The most noticeable move in China’s digitalization is that audiences show stronger reading preferences on mobile platforms than in the West. However, I don’t think the current digital content in Chinese fashion magazines can replace the traditional ones, other than higher-resolution photos, which hints at a substantial dilemma of local fashion magazines. They are not pushing any boundaries or curating consistent content between printed and digital publications. To be honest, I haven’t seen many changes in the way editors pitch features since I entered the sector. Yet, this shift has been connected to the survival of independent fashion magazines in China.
The capabilities of fashion media extend beyond publishing. How are collaborations like think tanks or creative agencies shaping the industry?
They are not novel things. When I was at Modern Weekly in the late 2000s, there was a client-service chain. The main shift I see is a need for a magazine’s higher capability of creativity and production in collaborations since content today is launched not only in magazines but also on brand channels [previously, print production was only published in magazines.] So the quality of production should be aligned with digital campaigns, meaning they must be good at video-making, shooting, and copywriting.
As the pioneers of fashion publishing leave their positions, do you think the young generations can take over, or is this creating a gap?
I wouldn’t say it is a gap. As privileges from media titles continue to dissolve, the era of spotlighting an editor-in-chief in fashion media may become past tense. It is unfair to say that today’s younger talents are inadequate. Because the job is changing, the focus is now on the functionality of editorial navigation. So the public may not know who has taken the helm.
Why was “The Future Of Chinese Fashion” made as a video and not, say, a series of written articles?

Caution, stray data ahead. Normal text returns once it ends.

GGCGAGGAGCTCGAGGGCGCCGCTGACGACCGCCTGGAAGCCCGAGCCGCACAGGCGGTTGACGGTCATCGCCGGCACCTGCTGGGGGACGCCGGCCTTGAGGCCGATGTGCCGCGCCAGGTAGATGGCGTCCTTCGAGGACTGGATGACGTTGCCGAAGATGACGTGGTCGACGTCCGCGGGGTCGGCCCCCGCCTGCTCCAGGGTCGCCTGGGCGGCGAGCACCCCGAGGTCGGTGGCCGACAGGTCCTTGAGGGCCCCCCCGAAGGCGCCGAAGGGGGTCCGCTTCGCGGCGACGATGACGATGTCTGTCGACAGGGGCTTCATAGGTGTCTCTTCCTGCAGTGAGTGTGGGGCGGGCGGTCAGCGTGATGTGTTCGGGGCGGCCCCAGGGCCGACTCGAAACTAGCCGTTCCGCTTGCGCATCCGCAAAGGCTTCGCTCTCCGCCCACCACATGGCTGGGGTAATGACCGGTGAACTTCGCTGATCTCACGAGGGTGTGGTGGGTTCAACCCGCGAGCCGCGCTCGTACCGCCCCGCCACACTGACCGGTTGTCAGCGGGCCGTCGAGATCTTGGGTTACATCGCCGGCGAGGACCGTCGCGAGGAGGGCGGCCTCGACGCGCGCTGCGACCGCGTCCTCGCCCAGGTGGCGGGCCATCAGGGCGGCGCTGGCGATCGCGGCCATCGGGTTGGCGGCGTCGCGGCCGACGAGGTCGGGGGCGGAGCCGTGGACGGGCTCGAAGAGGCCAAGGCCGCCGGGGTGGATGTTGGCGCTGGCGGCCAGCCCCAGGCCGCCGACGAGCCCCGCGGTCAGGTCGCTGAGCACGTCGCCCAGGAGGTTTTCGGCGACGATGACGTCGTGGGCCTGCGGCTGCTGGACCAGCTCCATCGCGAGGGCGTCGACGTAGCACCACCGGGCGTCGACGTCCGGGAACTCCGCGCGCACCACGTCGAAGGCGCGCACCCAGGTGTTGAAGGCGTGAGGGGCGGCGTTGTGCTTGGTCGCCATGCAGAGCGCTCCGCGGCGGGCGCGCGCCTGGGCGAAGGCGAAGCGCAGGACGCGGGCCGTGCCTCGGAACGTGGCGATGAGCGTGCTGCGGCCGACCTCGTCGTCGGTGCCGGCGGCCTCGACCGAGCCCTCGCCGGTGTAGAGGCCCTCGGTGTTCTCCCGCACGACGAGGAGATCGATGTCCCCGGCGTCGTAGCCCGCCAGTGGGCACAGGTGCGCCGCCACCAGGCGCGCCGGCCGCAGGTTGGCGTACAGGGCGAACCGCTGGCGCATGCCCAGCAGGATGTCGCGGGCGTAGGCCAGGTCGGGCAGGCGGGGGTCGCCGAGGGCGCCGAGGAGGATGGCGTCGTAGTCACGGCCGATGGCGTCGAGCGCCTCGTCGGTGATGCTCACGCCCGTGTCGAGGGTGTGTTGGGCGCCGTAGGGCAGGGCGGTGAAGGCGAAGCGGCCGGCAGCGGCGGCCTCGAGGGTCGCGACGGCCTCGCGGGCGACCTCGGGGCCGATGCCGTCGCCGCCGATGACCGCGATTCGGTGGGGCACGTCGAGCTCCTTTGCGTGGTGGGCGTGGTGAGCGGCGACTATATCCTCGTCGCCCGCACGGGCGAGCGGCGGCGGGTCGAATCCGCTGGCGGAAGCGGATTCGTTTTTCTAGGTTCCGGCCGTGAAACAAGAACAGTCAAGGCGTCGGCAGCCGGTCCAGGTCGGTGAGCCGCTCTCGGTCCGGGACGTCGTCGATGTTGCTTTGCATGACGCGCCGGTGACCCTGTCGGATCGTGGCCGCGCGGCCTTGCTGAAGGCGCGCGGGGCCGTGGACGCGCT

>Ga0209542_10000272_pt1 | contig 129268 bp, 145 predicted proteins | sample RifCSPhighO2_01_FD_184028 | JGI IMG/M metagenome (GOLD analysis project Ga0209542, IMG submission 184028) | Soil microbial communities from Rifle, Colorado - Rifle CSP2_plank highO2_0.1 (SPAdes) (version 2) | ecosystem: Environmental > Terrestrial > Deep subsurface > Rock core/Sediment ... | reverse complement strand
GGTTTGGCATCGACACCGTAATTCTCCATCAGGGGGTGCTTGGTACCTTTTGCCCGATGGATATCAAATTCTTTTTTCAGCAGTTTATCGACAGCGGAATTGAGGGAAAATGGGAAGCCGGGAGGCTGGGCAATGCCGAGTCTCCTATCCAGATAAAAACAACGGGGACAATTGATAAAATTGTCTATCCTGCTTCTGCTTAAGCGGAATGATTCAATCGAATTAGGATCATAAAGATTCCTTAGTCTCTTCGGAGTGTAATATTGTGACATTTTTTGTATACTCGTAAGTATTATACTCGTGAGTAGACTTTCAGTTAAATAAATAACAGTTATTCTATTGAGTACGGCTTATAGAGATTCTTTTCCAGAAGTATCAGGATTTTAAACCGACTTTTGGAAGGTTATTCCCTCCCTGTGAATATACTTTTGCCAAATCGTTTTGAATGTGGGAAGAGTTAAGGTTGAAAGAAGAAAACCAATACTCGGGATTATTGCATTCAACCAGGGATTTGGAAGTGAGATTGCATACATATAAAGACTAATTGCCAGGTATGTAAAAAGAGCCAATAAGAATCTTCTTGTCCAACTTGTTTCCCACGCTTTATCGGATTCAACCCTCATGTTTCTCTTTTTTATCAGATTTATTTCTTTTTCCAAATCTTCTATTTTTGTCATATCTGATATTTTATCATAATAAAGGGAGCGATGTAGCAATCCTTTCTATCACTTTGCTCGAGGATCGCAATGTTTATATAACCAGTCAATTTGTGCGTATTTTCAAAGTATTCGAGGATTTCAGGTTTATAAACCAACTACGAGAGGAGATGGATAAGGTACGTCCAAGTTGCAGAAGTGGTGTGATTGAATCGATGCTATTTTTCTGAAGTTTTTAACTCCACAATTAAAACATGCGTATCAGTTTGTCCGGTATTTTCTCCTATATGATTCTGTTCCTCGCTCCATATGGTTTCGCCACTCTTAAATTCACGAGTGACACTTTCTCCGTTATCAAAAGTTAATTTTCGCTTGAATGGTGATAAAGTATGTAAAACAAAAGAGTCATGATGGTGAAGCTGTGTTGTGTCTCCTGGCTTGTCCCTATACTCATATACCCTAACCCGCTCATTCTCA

I think video can tell stories better and engage audiences more fully. Plus, it is also an overwhelming trend in today’s social media. But also, fashion-related video content in China lacks variety and diversity, so that motivated me to re-navigate words into images. I actually wanted to kick off the project when I was working for Vogue China. It is a scene I have been following and exploring for a few years.
In terms of scope and distribution, how would you compare articles to videos? And how has the reception of your documentary videos been thus far?
Articles can be distributed and reposted in a relatively short timeframe, while videos, especially medium-to-long ones, require more time to reach audiences. Articles usually convey sharper arguments, which can garner immediate attention and spark conversations online, whereas videos are more neutral and showcase facts or incorporate various perspectives.
Comments from insiders and netizens have generally been positive thus far. I have built up a bunch of loyal viewers who are familiar with my writing style. Their only concern is my update frequency, as it takes a lot of effort to put interview and research materials together.